Wikileaks exposed it, from Podesta and Steyer:
Since the fivethirtyeight.com uproar, Pielke has quit publishing about climate change. He’s gone on to become a world-leading expert on sports and doping. He now heads the Sports Governance Center at the University of Colorado, which is housed within the university’s athletics department. He has more than 8,000 followers on Twitter and is an active, maybe rabid, tweeter. “I’m having a blast,” he told me. Working on climate change, he said, “you wake up, it’s the same people arguing about the same stuff. In sports, you have no idea what idea you will be writing about. . . . There’s so much going on. There’s so much upheaval.” What lessons did he learn from his stint in the climate-change discussion? He replied that the debate is “almost religious in its intensity.” Instead of having a rational discussion about the best ways to reduce carbon dioxide emissions, the debate has become solely “about power, about who gets to speak and whose voices are deemed legitimate.” The smear campaign against him by Romm and ThinkProgress was designed “to make public speech costly.”
The lawsuit against me and others is mentioned as well. What fascists these people are.
I’ve driven large sections of almost all of these over the decades, but none of them end to end. Closest I’ve come is I-10, but I broke off to head south on the turnpike before I got to Jacksonville. Have to say I’m surprised that they’ve never bypassed Breezewood (which I remember from the turnpike as a kid driving from Michigan to New York in the sixties). I guess tunneling the mountain would be too much of a PITA and disruptive to residents.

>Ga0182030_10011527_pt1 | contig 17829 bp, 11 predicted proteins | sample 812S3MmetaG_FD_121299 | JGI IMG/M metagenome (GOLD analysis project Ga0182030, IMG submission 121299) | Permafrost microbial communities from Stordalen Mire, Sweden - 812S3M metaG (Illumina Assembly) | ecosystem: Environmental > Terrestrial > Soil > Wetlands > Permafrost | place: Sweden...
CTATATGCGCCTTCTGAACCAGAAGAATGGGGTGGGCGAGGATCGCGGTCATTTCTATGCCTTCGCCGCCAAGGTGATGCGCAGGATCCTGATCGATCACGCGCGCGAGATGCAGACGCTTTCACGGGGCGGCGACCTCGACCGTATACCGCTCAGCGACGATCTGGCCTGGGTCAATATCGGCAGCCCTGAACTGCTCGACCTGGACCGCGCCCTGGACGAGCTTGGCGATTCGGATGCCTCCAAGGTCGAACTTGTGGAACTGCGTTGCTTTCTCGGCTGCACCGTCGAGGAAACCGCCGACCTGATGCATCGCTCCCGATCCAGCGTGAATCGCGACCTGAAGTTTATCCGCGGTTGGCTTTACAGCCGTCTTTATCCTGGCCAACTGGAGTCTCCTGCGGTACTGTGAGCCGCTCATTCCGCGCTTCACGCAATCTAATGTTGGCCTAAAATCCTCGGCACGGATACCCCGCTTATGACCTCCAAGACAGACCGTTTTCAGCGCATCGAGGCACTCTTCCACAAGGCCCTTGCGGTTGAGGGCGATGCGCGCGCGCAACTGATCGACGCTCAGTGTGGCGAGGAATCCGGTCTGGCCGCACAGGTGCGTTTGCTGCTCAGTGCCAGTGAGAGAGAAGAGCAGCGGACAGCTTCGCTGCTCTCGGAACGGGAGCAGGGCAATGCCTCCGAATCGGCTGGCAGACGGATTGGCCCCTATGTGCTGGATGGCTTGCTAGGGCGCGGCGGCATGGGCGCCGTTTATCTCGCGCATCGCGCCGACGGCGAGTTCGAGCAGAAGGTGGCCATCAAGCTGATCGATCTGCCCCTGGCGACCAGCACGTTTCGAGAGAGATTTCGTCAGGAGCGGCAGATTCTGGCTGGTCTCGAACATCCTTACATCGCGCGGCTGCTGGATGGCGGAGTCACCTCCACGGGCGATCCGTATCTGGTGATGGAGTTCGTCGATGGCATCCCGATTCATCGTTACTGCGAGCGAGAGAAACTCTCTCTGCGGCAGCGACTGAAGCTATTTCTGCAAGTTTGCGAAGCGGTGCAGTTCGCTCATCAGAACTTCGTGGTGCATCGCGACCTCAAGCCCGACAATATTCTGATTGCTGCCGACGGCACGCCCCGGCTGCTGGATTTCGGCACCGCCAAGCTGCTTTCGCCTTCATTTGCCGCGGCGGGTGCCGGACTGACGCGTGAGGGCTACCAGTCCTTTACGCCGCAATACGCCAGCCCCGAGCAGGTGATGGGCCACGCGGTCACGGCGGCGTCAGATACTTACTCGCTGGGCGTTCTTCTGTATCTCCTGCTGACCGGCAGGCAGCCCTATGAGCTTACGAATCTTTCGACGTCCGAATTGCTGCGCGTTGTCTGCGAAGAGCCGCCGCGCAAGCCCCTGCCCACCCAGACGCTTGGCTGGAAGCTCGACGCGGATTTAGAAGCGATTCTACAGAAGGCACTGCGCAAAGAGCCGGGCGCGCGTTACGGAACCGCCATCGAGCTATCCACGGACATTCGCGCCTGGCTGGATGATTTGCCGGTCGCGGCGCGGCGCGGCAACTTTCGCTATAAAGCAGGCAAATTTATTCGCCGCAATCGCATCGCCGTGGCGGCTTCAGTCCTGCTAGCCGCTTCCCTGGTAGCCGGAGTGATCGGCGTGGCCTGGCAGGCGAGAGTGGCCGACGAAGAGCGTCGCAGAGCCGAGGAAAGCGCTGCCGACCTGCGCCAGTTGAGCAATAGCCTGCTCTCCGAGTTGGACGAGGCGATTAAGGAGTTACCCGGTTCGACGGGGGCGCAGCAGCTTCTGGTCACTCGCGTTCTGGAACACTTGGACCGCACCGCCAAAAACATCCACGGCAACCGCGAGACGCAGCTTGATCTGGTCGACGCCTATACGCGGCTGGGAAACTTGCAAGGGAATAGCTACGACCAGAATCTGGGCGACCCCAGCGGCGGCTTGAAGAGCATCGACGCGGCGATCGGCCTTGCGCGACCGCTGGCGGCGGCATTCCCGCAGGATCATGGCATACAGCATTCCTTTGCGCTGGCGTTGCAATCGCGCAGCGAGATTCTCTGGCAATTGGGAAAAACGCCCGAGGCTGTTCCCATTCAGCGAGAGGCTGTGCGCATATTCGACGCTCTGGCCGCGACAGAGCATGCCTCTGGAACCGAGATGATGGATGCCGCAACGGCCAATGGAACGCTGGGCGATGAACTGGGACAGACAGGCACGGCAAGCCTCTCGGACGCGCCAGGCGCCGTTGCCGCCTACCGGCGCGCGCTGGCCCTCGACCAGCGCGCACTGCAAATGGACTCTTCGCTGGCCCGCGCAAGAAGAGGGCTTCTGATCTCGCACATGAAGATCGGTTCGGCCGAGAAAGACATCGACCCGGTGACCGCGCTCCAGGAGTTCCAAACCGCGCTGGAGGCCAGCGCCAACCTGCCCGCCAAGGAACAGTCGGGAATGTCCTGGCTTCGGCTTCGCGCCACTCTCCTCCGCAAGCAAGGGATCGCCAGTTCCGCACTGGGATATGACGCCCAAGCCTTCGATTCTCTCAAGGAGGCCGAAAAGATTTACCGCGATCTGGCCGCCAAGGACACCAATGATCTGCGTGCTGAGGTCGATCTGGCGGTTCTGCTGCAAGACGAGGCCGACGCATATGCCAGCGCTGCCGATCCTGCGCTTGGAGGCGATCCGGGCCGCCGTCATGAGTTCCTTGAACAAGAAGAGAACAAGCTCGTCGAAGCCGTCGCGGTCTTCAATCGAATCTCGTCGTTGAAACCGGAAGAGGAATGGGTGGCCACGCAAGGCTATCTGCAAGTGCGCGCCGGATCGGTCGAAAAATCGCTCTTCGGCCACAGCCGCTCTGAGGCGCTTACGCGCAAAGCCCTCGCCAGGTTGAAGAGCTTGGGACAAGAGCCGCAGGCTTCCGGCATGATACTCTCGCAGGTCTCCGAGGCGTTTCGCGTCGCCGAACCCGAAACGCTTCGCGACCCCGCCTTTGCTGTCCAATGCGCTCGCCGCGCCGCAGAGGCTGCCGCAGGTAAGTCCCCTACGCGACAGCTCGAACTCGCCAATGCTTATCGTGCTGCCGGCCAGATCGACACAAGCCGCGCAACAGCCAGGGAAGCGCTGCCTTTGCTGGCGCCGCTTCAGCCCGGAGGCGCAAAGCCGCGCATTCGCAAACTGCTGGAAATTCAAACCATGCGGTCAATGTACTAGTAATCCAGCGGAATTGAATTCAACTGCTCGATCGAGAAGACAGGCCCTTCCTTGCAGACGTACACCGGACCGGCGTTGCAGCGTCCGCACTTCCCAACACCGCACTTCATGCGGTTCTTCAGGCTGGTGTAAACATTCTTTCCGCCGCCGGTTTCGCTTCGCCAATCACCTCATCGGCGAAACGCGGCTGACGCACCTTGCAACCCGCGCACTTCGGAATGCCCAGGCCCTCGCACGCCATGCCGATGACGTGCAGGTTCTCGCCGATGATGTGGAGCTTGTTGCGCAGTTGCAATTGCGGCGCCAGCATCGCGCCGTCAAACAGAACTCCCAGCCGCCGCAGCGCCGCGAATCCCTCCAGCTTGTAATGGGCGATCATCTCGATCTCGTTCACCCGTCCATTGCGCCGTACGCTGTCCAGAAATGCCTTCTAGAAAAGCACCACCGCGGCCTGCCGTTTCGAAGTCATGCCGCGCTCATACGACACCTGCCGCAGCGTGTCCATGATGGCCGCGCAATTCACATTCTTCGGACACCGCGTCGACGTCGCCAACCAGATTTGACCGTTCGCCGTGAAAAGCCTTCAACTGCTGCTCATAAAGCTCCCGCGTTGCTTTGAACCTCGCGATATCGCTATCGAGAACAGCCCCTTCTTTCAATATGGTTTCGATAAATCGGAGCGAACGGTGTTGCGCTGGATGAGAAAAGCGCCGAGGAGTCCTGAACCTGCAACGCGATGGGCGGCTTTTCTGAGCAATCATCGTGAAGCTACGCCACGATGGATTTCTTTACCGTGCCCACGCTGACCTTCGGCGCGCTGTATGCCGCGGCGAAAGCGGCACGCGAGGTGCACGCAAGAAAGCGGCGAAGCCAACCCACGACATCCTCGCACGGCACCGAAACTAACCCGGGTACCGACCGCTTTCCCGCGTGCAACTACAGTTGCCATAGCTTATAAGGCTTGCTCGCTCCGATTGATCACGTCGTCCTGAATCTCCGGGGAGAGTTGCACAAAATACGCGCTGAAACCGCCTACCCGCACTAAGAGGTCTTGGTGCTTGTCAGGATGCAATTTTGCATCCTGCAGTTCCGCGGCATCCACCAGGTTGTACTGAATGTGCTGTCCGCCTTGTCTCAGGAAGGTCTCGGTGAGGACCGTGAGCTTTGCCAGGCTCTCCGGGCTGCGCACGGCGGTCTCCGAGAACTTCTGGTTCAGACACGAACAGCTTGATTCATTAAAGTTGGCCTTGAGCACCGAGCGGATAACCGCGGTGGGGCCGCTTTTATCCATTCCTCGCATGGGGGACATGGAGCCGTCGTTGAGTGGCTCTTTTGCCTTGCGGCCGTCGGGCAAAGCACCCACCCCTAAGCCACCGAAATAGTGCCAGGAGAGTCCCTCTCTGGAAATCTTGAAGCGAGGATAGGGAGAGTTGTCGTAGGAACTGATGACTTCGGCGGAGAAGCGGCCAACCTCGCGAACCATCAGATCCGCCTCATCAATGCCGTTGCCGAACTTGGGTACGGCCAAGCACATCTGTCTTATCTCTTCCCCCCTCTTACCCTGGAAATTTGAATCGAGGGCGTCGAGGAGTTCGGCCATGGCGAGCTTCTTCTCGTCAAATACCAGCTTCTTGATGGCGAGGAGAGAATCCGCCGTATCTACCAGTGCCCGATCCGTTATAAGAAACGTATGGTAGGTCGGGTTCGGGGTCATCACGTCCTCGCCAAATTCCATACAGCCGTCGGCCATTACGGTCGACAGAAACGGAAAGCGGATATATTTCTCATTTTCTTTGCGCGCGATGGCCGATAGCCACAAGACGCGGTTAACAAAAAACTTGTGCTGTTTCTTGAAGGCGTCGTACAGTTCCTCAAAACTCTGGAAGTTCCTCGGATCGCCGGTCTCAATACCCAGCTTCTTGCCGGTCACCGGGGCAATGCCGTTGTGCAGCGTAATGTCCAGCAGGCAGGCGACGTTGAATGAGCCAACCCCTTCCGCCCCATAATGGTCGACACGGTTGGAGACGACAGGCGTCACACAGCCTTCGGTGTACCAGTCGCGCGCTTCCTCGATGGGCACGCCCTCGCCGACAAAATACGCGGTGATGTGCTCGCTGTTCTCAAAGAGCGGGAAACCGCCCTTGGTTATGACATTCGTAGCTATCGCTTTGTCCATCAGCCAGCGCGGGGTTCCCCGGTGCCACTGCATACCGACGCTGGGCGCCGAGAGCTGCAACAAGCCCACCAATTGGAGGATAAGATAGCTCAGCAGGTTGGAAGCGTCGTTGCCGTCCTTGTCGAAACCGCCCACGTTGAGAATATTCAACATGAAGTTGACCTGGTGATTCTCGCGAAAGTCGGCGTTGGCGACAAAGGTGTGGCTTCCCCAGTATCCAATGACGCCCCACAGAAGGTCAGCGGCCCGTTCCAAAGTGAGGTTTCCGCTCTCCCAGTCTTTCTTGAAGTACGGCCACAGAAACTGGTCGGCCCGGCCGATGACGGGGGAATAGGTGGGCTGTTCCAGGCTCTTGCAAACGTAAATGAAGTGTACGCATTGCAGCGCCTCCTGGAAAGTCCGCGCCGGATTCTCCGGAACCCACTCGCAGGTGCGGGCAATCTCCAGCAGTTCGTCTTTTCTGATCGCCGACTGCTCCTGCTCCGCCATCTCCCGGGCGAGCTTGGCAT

Rest in peace. One of the all-time great pilots. A lot of friends at Rockwell got a ride in his Mustang.
Here’s a good story from AOPA.
Here’s the story from Air & Space. I’ll be interested to hear what, if anything, General Yeager has to say.
Rest in peace.
He was one of the greats of early blogging, and a brilliant man in many fields. I have to confess that I feel partially responsible (though I’m sure I was far from alone) in chasing him away from blogging with an ill-thought email. I think I later apologized, but if I didn’t, Steven, if you can read this, please accept my deepest apologies.
More thoughts from Jim Geraghty.
Take a break from this absurd depressing election with a tour of a 35,000-year old French cave. Check out the slide show.
He had an AMA yesterday. I’d be more interested in this, if I gave a rat’s patoot about Mars.
I found this bit more interesting:
Musk was asked about the reusability of the Falcon 9 rockets currently flying. He stated “I think the F9 boosters could be used almost indefinitely, so long as there is scheduled maintenance and careful inspections.” He emphasized that the current Falcon 9 rockets in production would be retired soon and that their next version would be designed for easy reuse. The new Falcon 9, which he calls “Falcon 9 Block 5” – the fifth and final version in the Falcon series, is scheduled to have its first flight in six to eight months.
I assume the cores for the heavy will be of similar design. I wonder how often “careful inspections” need to occur? Every flight?
…and other joint cartilage, from noses.
Faster please. Though I do have to say it sort of reminds me of the end of Sleeper.
The Mars Reconnaissance Orbiter has seen the impact site. Burn was ten times too short, fell from 2-4 kilometers, almost-full tanks probably exploded on “landing.”
But they think it was a software error, which is good news.
My longish print essay at The New Atlantis is now on line.